Carey Mulligan stars in an exciting new revenge thriller.
The film industry has for a long time been a place where women are clearly objectified and pushed to the side to fill the spots of secondary characters. Thankfully, films are evolving for the better and letting new and important topics take center stage.
In the backdrop of a sleazy, neon soaked, candy-coated city, “Promising Young Woman,” directed by Emerald Fennell, features Carey Mulligan as Cassandra Thomas as she takes revenge on those who have hurt her.
Thomas is first introduced to the audience as a true femme fetale. Every night she’ll go to clubs and act like she’s drunk and every night some guy will act like a “nice guy” to take her back to his apartment only to find out that he’s in for a humiliating surprise.
The viewer then comes to learn that she works at a coffee shop despite going to medical school. She then runs into a past colleague, Ryan — played by Bo Burnhan — who she starts to develop a serious relationship with. This event leads her to uncover the truth about her past colleagues and what they did to her best friend, Nina Fischer, which begins her revenge story.
Overall, the movie’s shining aspect is it’s way of portraying the revenge story. There are a lot of twists and turns that don’t appear in many other films aside from older hits such as “I spit on your grave” (1978) or even “Kill Bill” (2003).
However, some elements, such as the love story between Cassandra and Ryan, were as cliche and lackluster as they get with montages between the two that many would come to expect to see in any movie that features two lovers. Without giving away too much, they do attempt to skew the audience’s expectations near the end but Ryan’s purpose as a character gets lost in the final stretch of the film as he becomes more of a bystander. It doesn’t help that I personally don’t find Burnham’s comedic work to be funny, which is something that the film rides on that causes these scenes to be painful at times.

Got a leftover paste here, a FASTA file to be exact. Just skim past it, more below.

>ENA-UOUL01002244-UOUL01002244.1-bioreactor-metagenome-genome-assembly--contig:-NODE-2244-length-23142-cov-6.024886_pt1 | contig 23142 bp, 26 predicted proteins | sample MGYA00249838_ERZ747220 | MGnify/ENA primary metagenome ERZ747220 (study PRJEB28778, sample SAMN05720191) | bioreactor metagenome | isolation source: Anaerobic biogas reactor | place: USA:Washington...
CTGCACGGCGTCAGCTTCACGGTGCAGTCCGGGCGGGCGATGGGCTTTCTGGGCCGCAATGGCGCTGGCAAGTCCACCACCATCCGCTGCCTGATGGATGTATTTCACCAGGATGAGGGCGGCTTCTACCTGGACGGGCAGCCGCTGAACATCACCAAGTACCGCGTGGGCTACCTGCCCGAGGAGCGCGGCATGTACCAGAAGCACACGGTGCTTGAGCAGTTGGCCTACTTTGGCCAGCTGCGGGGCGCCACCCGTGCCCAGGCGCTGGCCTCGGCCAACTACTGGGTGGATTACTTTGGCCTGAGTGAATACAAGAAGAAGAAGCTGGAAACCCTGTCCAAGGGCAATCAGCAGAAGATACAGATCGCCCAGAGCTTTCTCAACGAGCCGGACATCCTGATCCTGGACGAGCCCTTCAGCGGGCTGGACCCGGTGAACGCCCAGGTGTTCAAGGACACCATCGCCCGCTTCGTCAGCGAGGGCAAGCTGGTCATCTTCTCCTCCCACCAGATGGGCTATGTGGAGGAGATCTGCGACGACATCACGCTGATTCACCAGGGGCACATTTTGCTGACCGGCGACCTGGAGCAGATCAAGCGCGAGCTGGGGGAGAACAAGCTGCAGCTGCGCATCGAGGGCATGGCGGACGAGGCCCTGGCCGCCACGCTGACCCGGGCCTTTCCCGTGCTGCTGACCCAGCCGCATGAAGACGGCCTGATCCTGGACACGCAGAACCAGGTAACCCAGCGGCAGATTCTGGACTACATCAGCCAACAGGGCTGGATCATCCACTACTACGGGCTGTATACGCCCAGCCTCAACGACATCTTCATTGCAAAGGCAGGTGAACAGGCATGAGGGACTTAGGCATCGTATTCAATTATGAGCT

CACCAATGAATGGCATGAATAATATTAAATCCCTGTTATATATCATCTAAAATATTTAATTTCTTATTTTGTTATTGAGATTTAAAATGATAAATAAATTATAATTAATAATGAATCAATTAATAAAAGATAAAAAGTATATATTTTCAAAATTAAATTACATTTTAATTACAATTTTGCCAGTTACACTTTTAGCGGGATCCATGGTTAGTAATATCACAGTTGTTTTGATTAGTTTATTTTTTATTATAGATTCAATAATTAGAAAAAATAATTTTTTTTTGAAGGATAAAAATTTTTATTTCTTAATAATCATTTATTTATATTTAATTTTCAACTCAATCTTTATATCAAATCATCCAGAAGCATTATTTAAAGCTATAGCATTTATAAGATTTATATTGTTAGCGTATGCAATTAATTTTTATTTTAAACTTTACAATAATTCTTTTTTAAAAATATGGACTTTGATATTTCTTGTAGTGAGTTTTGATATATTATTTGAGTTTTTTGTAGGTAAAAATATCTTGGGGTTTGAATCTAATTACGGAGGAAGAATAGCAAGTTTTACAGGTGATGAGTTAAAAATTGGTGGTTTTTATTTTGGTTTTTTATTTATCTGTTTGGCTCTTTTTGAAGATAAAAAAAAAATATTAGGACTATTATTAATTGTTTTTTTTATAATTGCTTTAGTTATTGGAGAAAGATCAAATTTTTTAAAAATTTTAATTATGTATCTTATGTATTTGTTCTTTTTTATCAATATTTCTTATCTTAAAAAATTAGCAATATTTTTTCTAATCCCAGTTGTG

One of the only aspects that saves these scenes is how they look. The movie itself looks amazing with a lot of attention to detail when it comes to colors and lighting. Key objects and areas of each frame look as though they are coated in candy while the lighting itself is drenched in a tasteful 80s neon. Usually the 80s aesthetic is overdone, but here it serves a real purpose other than just looking cool. It coincides with the overall look of the film and is a possible allusion to it’s exploitation predecessors.
There are some very serious themes and topics that this movie touches on relating to rape culture. The direction that Fennell took in this movie was great. The topics, as serious as they are, are handled with a lot of care and attention. The film doesn’t get too explicit but there are some very heavy scenes in which very serious topics, such as sexual abuse, are either implied or heard.
Even though this movie clearly takes a more pessimistic approach to it’s themes, the film lacks any type of real catharsis towards the end. It seems that the film’s ending has garnered a lot of controversy ranging from praise to outright hate. Whether or not “justice” is served towards the end could vary depending on whether the viewer is convinced that law enforcement will be competent enough to do the right thing. Everything in the movie works towards pointing at them being unable to carry out any deserved justice.
Overall, despite some of its flaws, “Promising Young Women” is a great take on its themes and deserves at least a watch even if you may or may not agree with the ending.
Availability: Currently available for purchase and streaming.
Title: Promising Young Woman
Star Rating: Four out of five stars
- Nuanced take on relationships today
- Art direction and overall cinematography
- Allusions and motifs are portrayed with care
- Lackluster love interest and story
- Lacks catharsis